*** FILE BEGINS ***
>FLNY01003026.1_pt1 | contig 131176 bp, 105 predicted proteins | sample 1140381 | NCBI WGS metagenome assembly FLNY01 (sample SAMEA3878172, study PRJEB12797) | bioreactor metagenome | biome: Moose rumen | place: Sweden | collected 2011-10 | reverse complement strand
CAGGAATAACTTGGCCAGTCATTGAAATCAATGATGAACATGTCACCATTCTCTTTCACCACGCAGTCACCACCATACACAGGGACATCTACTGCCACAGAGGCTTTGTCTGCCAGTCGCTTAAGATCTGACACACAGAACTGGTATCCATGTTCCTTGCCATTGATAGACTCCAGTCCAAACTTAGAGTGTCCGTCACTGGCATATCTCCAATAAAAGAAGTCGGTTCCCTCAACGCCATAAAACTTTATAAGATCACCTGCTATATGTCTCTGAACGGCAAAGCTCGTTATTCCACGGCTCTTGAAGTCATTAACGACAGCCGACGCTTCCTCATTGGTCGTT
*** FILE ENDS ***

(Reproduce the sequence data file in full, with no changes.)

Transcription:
>FLNY01003026.1_pt1 | contig 131176 bp, 105 predicted proteins | sample 1140381 | NCBI WGS metagenome assembly FLNY01 (sample SAMEA3878172, study PRJEB12797) | bioreactor metagenome | biome: Moose rumen | place: Sweden | collected 2011-10 | reverse complement strand
CAGGAATAACTTGGCCAGTCATTGAAATCAATGATGAACATGTCACCATTCTCTTTCACCACGCAGTCACCACCATACACAGGGACATCTACTGCCACAGAGGCTTTGTCTGCCAGTCGCTTAAGATCTGACACACAGAACTGGTATCCATGTTCCTTGCCATTGATAGACTCCAGTCCAAACTTAGAGTGTCCGTCACTGGCATATCTCCAATAAAAGAAGTCGGTTCCCTCAACGCCATAAAACTTTATAAGATCACCTGCTATATGTCTCTGAACGGCAAAGCTCGTTATTCCACGGCTCTTGAAGTCATTAACGACAGCCGACGCTTCCTCATTGGTCGTT